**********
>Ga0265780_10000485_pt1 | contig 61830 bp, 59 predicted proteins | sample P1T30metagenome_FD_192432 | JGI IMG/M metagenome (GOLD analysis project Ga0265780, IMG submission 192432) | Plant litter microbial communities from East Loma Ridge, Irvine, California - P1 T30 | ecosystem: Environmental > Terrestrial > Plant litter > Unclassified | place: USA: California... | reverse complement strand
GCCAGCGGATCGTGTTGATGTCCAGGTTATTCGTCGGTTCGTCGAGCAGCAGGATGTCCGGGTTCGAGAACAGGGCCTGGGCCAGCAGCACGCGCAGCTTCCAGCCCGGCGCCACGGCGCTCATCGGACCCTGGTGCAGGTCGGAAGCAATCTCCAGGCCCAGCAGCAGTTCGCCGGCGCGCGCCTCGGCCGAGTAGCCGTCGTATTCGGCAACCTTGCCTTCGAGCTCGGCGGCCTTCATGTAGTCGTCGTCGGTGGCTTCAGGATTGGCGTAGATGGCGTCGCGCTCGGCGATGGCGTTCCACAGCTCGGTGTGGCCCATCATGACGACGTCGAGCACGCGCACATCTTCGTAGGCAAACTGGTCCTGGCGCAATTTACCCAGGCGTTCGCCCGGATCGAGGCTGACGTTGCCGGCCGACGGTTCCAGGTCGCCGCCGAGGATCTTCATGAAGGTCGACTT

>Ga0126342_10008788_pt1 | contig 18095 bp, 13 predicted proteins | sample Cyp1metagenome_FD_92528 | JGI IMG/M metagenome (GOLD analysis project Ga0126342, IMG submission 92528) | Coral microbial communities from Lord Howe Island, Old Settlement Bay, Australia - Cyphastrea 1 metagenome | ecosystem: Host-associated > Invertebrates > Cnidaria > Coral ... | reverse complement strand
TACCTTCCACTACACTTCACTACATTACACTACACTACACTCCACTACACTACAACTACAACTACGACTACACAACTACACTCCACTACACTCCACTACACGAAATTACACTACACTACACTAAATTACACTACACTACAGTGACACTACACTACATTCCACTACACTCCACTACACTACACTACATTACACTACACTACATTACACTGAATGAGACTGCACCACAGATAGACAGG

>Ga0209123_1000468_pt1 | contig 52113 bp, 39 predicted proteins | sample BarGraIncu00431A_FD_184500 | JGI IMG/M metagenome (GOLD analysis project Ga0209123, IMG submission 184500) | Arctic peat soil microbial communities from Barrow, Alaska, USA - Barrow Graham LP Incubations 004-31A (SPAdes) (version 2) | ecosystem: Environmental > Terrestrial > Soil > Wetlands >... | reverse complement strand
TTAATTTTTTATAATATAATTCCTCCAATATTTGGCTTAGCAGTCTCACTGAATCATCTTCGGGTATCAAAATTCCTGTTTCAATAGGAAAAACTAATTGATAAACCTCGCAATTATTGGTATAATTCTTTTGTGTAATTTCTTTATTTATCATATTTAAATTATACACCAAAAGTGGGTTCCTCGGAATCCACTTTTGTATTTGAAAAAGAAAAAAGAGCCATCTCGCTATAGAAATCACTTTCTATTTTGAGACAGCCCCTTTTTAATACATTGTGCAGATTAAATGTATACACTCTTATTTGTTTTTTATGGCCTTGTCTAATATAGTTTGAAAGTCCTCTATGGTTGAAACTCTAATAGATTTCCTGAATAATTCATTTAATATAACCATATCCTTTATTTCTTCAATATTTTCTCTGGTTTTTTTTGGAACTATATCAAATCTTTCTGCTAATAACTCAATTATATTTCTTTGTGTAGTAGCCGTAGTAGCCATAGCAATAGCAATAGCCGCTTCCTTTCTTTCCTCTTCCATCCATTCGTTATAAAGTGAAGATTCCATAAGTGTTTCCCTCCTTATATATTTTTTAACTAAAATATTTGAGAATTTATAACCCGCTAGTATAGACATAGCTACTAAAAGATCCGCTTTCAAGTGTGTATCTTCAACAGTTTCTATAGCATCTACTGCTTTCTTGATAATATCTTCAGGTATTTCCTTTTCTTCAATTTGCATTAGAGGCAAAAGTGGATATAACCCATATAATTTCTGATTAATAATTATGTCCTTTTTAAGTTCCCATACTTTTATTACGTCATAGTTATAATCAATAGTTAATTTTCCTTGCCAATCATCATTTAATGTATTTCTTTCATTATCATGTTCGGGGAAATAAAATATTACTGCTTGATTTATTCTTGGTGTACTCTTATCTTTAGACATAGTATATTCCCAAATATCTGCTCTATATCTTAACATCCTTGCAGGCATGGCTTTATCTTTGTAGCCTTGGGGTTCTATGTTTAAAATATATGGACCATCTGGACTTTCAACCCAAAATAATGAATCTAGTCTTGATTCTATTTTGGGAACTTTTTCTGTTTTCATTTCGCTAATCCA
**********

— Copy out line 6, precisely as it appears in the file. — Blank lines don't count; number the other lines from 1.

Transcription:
TTAATTTTTTATAATATAATTCCTCCAATATTTGGCTTAGCAGTCTCACTGAATCATCTTCGGGTATCAAAATTCCTGTTTCAATAGGAAAAACTAATTGATAAACCTCGCAATTATTGGTATAATTCTTTTGTGTAATTTCTTTATTTATCATATTTAAATTATACACCAAAAGTGGGTTCCTCGGAATCCACTTTTGTATTTGAAAAAGAAAAAAGAGCCATCTCGCTATAGAAATCACTTTCTATTTTGAGACAGCCCCTTTTTAATACATTGTGCAGATTAAATGTATACACTCTTATTTGTTTTTTATGGCCTTGTCTAATATAGTTTGAAAGTCCTCTATGGTTGAAACTCTAATAGATTTCCTGAATAATTCATTTAATATAACCATATCCTTTATTTCTTCAATATTTTCTCTGGTTTTTTTTGGAACTATATCAAATCTTTCTGCTAATAACTCAATTATATTTCTTTGTGTAGTAGCCGTAGTAGCCATAGCAATAGCAATAGCCGCTTCCTTTCTTTCCTCTTCCATCCATTCGTTATAAAGTGAAGATTCCATAAGTGTTTCCCTCCTTATATATTTTTTAACTAAAATATTTGAGAATTTATAACCCGCTAGTATAGACATAGCTACTAAAAGATCCGCTTTCAAGTGTGTATCTTCAACAGTTTCTATAGCATCTACTGCTTTCTTGATAATATCTTCAGGTATTTCCTTTTCTTCAATTTGCATTAGAGGCAAAAGTGGATATAACCCATATAATTTCTGATTAATAATTATGTCCTTTTTAAGTTCCCATACTTTTATTACGTCATAGTTATAATCAATAGTTAATTTTCCTTGCCAATCATCATTTAATGTATTTCTTTCATTATCATGTTCGGGGAAATAAAATATTACTGCTTGATTTATTCTTGGTGTACTCTTATCTTTAGACATAGTATATTCCCAAATATCTGCTCTATATCTTAACATCCTTGCAGGCATGGCTTTATCTTTGTAGCCTTGGGGTTCTATGTTTAAAATATATGGACCATCTGGACTTTCAACCCAAAATAATGAATCTAGTCTTGATTCTATTTTGGGAACTTTTTCTGTTTTCATTTCGCTAATCCA